7th Sunday of Easter 2020 – Acts 1: 6-14, John 17: 1-11
“…so that they may be one, as we are one”, Jesus prays in verse 11 of our Gospel reading this morning. “…..so that they may be one as we are one”.
On this last Sunday of Easter, we are invited to listen in as Jesus makes a “High Priestly Prayer” to his Father. The setting for his prayer is the Upper Room on Maundy Thursday, and the mood in the room as Jesus talks to God is heavy and poignant. After all He has just said goodbye to his disciples, and every word, deed, and gesture he has offered them is weighted with grief. He has washed their feet, fed them bread and wine, promised them the Holy Spirit, and commanded them to love one another. He has spoken to them with both tenderness and urgency, as if time is running out. Because it is.
Now, in the last moments before his arrest, he looks up to heaven and speaks of his heart’s deepest desires to God.
Jesus is praying, and he is praying to his Father. and our Father. He prays for us, and he asks our Father that we would all become one as he and the Father are one.
If Jesus is praying for our oneness, then he is also recognizing and rejecting the boundaries and differences that divide us. There are divisions within ourselves, our families, our neighbours, our churches, our nation. We live in a world full of divisions – male or female; rich or poor; gay or straight; Protestant or Catholic; north or south; conservative or liberal; educated or uneducated; young or old; heaven or earth; divine or human; sinner or saved; orthodox or heretic. I am sure you could all list many more divisions in our world than the ones I’ve just mentioned. We could probably go on and on listing the boundaries that we encounter, and all too often establish or promote. They are not just divisions though, as they have become oppositions. These divisions exist not only out there in the world, but primarily and firstly in the human heart. We project onto the world our fragmented lives.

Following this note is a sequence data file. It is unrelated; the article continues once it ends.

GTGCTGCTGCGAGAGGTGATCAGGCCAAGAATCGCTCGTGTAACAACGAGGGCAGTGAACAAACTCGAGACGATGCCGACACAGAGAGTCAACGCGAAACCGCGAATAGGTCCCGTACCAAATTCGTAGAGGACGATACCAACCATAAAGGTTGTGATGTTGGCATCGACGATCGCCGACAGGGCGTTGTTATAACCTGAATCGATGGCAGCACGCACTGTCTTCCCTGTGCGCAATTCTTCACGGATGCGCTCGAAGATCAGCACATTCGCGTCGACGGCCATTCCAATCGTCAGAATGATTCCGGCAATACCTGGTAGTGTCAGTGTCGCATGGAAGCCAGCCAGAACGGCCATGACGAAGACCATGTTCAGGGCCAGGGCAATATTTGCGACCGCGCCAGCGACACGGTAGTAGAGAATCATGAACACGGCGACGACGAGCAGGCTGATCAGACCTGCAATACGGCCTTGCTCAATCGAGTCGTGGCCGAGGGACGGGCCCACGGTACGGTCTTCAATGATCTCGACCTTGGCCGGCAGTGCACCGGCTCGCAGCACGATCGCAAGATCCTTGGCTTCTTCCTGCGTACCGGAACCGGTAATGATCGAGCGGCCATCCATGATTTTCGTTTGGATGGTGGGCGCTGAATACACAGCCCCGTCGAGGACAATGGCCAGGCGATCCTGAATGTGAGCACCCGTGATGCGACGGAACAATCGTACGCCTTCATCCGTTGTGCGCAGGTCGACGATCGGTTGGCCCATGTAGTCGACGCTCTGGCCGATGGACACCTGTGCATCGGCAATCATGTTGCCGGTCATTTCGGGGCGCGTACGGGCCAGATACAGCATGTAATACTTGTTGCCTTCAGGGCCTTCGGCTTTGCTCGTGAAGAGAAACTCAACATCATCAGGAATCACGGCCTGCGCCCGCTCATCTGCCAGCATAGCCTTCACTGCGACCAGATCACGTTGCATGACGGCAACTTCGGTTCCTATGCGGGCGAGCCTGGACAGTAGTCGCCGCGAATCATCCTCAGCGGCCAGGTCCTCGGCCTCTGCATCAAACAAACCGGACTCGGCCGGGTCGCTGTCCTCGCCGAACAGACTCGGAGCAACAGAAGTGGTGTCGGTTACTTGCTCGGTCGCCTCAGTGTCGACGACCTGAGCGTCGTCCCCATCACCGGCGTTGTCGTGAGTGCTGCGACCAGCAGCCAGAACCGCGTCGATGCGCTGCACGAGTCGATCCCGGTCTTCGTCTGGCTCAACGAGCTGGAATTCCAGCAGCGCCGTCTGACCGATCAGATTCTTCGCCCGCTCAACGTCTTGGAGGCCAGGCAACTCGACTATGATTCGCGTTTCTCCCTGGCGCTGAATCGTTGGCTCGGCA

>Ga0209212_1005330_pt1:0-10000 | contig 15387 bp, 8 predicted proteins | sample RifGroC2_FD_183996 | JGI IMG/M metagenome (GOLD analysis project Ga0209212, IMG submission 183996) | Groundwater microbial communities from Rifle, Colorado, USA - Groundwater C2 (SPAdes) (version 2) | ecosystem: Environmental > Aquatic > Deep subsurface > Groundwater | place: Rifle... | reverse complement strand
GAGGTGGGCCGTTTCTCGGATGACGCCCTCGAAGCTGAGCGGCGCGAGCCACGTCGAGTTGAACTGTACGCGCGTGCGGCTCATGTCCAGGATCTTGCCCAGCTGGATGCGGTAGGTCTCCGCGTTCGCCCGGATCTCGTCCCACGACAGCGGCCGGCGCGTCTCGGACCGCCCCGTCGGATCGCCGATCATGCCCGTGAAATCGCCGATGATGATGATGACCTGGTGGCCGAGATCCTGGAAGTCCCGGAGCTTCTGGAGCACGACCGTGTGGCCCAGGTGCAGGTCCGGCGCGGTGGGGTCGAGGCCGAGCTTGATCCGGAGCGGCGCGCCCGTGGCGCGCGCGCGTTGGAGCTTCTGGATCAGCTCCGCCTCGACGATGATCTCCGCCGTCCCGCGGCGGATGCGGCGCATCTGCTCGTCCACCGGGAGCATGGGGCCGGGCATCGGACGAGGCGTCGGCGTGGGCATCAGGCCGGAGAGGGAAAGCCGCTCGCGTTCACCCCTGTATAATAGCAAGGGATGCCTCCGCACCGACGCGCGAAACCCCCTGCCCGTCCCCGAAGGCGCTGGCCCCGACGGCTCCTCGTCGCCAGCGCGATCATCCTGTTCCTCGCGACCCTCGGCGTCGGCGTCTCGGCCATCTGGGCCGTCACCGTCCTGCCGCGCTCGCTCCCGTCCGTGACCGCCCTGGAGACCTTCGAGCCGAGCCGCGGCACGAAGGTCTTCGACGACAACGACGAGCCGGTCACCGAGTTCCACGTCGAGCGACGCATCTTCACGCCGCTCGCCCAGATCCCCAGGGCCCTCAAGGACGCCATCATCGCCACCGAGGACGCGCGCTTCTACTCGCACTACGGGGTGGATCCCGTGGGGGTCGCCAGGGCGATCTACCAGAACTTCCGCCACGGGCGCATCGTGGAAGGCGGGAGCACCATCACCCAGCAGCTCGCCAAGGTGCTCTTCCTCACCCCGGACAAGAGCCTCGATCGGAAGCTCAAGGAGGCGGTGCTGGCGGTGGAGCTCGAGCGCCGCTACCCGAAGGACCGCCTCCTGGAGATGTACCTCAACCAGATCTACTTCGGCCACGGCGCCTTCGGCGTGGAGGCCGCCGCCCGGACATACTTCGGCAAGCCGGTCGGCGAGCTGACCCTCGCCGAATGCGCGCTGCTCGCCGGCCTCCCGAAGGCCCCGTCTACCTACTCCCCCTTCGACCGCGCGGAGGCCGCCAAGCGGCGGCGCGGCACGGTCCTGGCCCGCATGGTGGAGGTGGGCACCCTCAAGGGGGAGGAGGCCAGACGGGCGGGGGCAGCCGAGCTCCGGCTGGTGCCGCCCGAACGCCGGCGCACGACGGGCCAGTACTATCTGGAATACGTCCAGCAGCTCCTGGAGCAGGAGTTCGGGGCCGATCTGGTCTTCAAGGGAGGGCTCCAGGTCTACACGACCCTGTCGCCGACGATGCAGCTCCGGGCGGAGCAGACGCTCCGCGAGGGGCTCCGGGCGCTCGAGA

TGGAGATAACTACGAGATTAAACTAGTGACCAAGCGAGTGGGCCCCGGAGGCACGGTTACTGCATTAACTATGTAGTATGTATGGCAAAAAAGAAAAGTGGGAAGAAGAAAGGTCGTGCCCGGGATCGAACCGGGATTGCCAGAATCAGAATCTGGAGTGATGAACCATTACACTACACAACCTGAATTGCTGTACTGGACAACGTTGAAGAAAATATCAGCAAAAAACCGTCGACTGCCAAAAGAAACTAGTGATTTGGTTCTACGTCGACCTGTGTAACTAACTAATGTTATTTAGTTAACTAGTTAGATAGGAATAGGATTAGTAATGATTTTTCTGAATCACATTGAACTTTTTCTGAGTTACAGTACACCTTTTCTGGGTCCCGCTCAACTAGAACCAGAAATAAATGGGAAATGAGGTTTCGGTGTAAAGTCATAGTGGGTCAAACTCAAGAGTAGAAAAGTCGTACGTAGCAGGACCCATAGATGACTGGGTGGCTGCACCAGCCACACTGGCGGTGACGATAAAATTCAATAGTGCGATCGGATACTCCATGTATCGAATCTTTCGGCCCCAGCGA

For every boundary we establish, there is a human being. Ultimately I suggest, boundaries and differences are not about issues. They are about real people, who have names, lives, joys, sorrows, concerns, and needs just like us and I think we sometimes forget or ignore this. It is often easier to deal with an issue than a real person.
Whether or not we admit it, the boundaries we establish and enforce are usually done in such a way as to favour us; to make us feel okay, to reassure us that we are right and in control, chosen and desired, seen and recognized, approved of and accepted. In order for me to win, someone must lose, in order for me to be included, someone must be excluded otherwise winning and being included mean nothing. The divisions of our lives in some way become self-perpetuating.
We often deal with the boundaries and differences that divide us by writing agreements, covenants, treaties, and legislation that govern how we will get along with each other and behave in the midst of our differences towards each other. But that is not Jesus’ prayer. His prayer is “…so that they may be one, as we are one”, (v11)